As a result of this success, Mike (and Mike Lakin, too) was initiated into the school's "athletic club", got to wear a letter sweater, and was thereby known by the ruling jocks. Charlie Durang didn't play school sports, preferring more cerebral pursuits there.
Mike's friendship with Charlie and Tony continued, but it took a new and different turn for the school. Charlie was funny and creative, and he and Mike and Tony would frequently pen chapters of some ongoing serial "humorous novels" (while in class.) This activity morphed into a silly "radio show" they would produce and record at Mike's house. They called it "The Fenwick Knurd Show", and they created and nurtured several inane characters, among them one named Stradivarius P. Ascap. Mike portrayed this character, but he somehow gained more notoriety in school as "Fenwick".
The guys decided to propose something bold to school officials: to play their silly show over the PA system so others might hear it. Charlie was the school paper's editor and was respected by the school staff, and the school actually allowed it to happen. It was once a week, and was broadcast before classes started that day, prior to formal announcements.
Thus, Mike (and Charlie) became somewhat (in)famous around the school. Everyone knew Mike (as either nerd or "jock") and knew of his famous father (which became a bit of a "curse" as years and events went by...).
After graduation (a class size of 223), the guys went away to college. One of the classmates held a party when all came home for Thanksgiving break, and Mike, Charlie, Tony and Dick attended. During the party, a fellow classmate, Gary Peshak, who was attending Purdue, mentioned a stunt some of his classmates there had pulled off: inverting a garbage can over the top of a flag pole. This idea caught fire at this party ("adult beverages" may have been involved), and a number of the party-goers left to try to duplicate it...on the high school's flag pole. The guys drove around, looking for a pair of stilts (a key "tool" for this endeavor) and a small garbage can to use. The only empty garbage can they found had several inches of ice in it (it was winter at the time).
Upon arriving at the school, they tied the stilts to the pole's rope and started hauling the can up. The can was too heavy: the rope broke and the apparatus crashed to the ground before the stunt was completed. There was another rope on the pole, and removal of the ice in the can made a 2nd try successful. They could see their work in the moonlight as they drove away.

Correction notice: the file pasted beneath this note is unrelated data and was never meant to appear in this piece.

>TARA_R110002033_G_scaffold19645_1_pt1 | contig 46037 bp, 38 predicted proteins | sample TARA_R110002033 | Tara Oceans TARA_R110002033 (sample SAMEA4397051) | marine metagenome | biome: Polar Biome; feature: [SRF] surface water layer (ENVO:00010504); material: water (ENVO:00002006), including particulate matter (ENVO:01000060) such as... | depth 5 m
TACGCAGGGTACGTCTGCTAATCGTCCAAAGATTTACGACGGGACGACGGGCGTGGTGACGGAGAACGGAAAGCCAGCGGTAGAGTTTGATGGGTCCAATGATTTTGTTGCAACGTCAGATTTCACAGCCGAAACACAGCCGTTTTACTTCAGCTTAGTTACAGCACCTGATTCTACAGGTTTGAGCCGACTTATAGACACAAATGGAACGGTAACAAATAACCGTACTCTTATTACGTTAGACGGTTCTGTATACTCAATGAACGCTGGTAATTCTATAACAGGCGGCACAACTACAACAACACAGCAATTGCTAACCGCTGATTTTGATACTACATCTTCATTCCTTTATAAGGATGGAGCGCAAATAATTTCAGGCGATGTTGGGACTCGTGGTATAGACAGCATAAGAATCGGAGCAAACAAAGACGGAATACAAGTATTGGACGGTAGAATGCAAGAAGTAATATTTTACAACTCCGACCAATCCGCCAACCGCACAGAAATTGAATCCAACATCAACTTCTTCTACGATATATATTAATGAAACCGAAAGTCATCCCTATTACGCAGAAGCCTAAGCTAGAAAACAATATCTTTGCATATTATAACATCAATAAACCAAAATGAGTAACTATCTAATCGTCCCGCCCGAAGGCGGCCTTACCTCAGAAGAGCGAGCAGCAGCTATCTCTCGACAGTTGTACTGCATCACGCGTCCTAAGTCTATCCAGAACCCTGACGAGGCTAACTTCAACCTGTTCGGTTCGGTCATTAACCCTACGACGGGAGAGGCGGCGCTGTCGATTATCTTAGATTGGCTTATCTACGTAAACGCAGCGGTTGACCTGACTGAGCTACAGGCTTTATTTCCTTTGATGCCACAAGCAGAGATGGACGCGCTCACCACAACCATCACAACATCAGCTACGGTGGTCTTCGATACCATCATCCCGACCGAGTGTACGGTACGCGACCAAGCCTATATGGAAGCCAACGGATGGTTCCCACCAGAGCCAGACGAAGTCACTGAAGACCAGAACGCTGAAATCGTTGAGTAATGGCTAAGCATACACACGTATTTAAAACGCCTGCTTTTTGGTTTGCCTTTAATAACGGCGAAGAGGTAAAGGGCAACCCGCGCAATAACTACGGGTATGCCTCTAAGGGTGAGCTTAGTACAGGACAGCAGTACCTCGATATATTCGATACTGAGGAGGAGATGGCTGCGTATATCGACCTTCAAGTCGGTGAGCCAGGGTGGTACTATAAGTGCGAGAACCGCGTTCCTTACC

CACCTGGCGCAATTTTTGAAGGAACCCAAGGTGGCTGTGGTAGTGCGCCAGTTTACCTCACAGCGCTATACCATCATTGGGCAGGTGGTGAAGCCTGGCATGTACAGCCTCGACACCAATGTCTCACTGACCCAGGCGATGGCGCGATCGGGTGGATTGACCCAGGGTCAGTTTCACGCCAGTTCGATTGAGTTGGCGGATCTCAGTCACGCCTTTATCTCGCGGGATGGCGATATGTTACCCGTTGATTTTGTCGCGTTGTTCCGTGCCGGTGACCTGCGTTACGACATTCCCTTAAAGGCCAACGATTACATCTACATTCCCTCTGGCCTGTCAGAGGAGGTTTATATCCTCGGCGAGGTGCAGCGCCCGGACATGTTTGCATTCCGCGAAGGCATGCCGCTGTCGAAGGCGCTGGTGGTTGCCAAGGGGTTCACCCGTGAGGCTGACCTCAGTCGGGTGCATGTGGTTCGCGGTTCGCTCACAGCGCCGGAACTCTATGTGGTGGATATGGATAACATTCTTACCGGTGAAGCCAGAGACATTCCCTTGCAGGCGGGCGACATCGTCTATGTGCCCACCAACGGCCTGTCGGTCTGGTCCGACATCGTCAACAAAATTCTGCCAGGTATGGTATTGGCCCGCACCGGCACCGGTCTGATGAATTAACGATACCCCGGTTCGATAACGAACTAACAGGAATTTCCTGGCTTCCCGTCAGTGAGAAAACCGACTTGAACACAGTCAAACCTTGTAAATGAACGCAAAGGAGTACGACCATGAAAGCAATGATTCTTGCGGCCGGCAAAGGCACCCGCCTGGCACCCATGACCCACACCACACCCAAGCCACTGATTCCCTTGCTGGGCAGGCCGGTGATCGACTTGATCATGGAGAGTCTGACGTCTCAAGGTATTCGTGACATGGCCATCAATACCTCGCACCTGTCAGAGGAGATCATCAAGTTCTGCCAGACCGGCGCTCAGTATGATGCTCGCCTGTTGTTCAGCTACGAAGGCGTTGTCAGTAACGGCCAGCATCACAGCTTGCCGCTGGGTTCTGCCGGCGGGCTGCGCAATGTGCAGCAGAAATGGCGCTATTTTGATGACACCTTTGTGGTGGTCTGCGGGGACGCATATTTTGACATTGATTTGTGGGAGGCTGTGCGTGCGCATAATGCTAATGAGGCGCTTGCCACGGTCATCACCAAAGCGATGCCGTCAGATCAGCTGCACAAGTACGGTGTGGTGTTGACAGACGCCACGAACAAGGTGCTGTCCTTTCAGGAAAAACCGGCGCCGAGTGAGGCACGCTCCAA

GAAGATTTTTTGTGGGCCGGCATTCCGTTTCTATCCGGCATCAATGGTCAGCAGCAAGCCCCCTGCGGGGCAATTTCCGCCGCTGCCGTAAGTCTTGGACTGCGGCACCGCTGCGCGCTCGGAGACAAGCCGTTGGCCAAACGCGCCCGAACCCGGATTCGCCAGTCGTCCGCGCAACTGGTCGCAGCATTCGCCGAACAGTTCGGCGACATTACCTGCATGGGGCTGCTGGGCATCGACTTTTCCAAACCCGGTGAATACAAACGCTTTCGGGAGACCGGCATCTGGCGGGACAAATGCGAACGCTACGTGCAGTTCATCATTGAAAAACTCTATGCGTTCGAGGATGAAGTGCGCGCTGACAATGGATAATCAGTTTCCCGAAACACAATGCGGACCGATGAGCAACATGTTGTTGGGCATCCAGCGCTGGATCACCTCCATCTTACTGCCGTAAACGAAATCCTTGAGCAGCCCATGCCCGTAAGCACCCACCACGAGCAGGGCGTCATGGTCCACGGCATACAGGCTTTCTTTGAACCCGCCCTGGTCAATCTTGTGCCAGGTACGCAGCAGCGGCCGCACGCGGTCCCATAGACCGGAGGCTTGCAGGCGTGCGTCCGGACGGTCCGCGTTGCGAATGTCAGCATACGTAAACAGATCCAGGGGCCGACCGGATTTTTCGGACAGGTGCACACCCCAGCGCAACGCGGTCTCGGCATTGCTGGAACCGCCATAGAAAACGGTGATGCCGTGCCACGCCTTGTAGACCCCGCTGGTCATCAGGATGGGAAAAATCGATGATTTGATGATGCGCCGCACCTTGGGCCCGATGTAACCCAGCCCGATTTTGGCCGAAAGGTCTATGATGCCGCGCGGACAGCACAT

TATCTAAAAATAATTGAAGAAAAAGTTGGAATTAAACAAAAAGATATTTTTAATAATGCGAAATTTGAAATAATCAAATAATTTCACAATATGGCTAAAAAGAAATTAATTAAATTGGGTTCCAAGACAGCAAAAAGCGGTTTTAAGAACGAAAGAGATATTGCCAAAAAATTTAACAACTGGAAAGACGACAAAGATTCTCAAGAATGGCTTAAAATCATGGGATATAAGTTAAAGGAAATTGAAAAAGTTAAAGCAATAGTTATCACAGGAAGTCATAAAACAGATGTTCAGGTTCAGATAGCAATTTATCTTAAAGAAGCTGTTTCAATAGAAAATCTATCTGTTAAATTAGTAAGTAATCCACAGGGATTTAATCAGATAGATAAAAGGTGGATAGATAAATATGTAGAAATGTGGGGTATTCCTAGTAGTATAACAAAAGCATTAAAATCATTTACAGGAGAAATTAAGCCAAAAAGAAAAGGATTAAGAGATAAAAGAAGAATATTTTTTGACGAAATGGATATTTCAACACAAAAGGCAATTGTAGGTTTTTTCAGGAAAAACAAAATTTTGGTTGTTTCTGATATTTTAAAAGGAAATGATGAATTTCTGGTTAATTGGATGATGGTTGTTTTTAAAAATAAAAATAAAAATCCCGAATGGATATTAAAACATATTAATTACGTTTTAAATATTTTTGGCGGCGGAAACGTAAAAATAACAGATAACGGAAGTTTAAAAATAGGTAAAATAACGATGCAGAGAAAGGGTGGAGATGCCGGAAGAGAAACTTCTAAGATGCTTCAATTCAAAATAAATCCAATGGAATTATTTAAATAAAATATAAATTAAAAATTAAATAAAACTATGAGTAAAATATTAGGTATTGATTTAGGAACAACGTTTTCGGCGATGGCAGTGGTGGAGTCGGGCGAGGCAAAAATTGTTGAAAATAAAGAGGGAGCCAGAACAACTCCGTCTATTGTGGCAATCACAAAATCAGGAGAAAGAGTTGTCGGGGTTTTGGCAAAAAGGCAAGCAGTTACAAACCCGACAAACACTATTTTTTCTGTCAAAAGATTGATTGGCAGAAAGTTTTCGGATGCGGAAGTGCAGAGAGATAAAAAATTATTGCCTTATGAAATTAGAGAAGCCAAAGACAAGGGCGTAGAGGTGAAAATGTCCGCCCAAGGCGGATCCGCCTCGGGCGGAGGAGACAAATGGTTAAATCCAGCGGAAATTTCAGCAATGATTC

The next day, a picture on the stunt was on the front page of the town's newspaper. The fire department had to remove the can, and many people wondered who did this and how it was done. Mike told his family, but Maureen was still in school...and she told her friends. Word spread.
Mike and Charlie did what "returning grads" often do: they visited the school to "lord it over" the remaining students, roaming the halls and looking into the various classrooms as classes were held. However, they were spotted by the school's principal and called into his office for a "chat" about the flagpole stunt. Things looked grim for the conspirators.
The principal, C. Allen Fort, seemed ready to call the police and press charges...but he didn't.
In fact, although he said that he knew who did it (thanks to Maureen)...he actually thought it was a very clever and funny stunt!
BUT he warned them...don't ever try anything like it again - EVER!
(For someone like a school principal, he was a very cool guy!)
Years later, Gary somehow contacted Mike in Phoenix, and he and his wife (a fellow Libertyville classmate) have kept up through some visits to Phoenix and e-mails.
Strange coincidence: Mike's father worked numerous times for Gary Peshak's father, a movie director named Ted Peshak. Furthermore, when he was making some grade school educational films, he asked Maurice to use Mike in two of them. Oddly, Mike remembers the names of these little films: "Safety in the Community" and "Listen Well, Learn Well". His rolls in both weren't at all important, but the strange "reconnection" with Gary - and ultimately with his father, Ted - is a strange recollection indeed...